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ANGELA MERKEL

Merkel and Putin discuss possible joint Covid-19 vaccine production

Russian President Vladimir Putin and German Chancellor Angela Merkel discussed the possibility of jointly producing coronavirus vaccines in a phone call, the Kremlin said Tuesday.

Merkel and Putin discuss possible joint Covid-19 vaccine production
Vladimir Putin and Angela Merkel. Photo: DPA

“Issues of cooperation in combating the coronavirus pandemic were discussed with an emphasis on the possible prospects for joint production of vaccines,”
the Kremlin said in a statement.

The Kremlin added that an agreement was reached to “continue contacts on the issue” between the two countries’ health ministries and specialised agencies.

Both Russia and Germany have recently started mass vaccination drives at home to curb the spread of the coronavirus and avoid reimposing nationwide lockdowns.

While Germany is using the vaccine jointly developed by Pfizer and the Mainz-based company BioNtech, Russia has put into mass circulation its homemade jab — Sputnik V.

READ ALSO: BioNTech: How the German firm is leading the Covid-19 vaccine race

Russia announced the registration of Sputnik — named after the Soviet-era satellite — in August, before the start of large-scale clinical trials, raising concerns over the fast-tracked procedure.

Some critics have described it as a tool to bolster Russia’s geopolitical influence.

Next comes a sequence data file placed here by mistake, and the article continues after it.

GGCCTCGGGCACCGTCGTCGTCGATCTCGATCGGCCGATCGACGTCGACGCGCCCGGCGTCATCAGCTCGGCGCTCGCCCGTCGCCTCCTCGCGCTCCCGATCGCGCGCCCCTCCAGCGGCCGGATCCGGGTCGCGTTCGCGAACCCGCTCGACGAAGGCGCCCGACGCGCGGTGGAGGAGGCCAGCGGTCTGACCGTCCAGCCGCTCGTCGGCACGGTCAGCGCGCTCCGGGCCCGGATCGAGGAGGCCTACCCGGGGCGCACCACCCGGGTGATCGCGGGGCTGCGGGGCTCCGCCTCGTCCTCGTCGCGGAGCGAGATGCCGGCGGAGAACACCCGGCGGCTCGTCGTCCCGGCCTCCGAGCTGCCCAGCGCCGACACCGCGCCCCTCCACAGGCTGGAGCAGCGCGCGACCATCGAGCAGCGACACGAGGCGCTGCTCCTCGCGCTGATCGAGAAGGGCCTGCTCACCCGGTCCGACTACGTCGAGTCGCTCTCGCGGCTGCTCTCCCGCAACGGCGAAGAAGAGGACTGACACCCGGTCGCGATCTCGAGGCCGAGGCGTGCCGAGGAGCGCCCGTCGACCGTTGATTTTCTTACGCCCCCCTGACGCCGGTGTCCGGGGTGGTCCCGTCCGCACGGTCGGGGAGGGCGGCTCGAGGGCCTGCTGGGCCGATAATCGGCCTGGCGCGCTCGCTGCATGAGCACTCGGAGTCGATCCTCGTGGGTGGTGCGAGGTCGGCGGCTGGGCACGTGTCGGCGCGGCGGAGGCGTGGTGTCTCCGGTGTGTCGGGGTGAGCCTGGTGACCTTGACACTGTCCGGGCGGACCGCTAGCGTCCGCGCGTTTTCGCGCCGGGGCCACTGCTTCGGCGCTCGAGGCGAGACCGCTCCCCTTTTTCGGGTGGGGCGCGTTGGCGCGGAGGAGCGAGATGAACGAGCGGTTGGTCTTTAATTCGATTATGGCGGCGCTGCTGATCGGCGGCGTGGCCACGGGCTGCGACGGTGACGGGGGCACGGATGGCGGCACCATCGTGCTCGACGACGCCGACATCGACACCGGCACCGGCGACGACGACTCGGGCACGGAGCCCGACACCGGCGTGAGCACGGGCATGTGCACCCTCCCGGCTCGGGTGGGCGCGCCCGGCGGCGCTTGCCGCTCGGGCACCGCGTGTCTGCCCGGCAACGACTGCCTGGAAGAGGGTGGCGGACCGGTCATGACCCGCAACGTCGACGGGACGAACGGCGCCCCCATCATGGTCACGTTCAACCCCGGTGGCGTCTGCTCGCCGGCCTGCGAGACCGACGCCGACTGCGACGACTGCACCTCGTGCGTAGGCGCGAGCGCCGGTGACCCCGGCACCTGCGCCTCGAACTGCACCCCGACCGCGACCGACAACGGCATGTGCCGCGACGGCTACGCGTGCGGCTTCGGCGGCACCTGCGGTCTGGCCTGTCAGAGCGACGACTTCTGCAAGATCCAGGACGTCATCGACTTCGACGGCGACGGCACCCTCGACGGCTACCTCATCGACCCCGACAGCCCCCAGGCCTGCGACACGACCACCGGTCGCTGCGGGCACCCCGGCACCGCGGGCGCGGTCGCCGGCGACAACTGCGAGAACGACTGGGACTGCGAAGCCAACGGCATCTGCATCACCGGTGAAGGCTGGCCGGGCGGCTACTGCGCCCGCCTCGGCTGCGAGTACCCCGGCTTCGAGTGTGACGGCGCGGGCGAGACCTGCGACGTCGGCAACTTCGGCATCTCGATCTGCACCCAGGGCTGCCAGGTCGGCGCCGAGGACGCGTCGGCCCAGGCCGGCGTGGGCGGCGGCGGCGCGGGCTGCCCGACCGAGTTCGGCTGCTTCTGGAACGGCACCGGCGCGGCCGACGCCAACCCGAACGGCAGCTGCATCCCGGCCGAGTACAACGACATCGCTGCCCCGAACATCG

Russia started a mass vaccination drive in early December, making the jab first available to high-risk groups including medics, teachers and the elderly.

Alexander Gintsburg, the director of the state-run Gamaleya research centre that developed Sputnik, on Tuesday said that over 1 million people in Russia have received the jab so far.

Moscow also sent batches of its vaccine to Belarus, Serbia and Argentina and announced that 2.6 million doses will be supplied to Bolivia but acknowledged that it was struggling with production capacity.

In another sign of recognition for the Sputnik jab that has been viewed with scepticism by the West, British-Swedish drugmaker AstraZeneca in December announced a clinical trial programme that would use a combination of its vaccine and the Russian one.

Both use the adenovirus vectors, although it remains unclear when these tests will go ahead.

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COVID-19 VACCINES

Are people who’ve had the single J&J jab no longer fully vaccinated in Germany?

Germany's federal vaccine agency says that people who've had one dose of the Johnson & Johnson (J&J) vaccine should no longer be classed as being fully vaccinated.

People queue for a vaccination in Quedlinburg, Saxony-Anhalt.
People queue for a vaccination in Quedlinburg, Saxony-Anhalt. Photo: picture alliance/dpa/dpa-Zentralbild | Matthias Bein

People who’ve had J&J, sometimes known as Janssen, used to have full vaccination status after a single dose of the vaccine. 

Since January 15th, however, a single dose of J&J should no longer count as full vaccination, according to the Paul Ehrlich Institute (PEI), the country’s vaccine authority.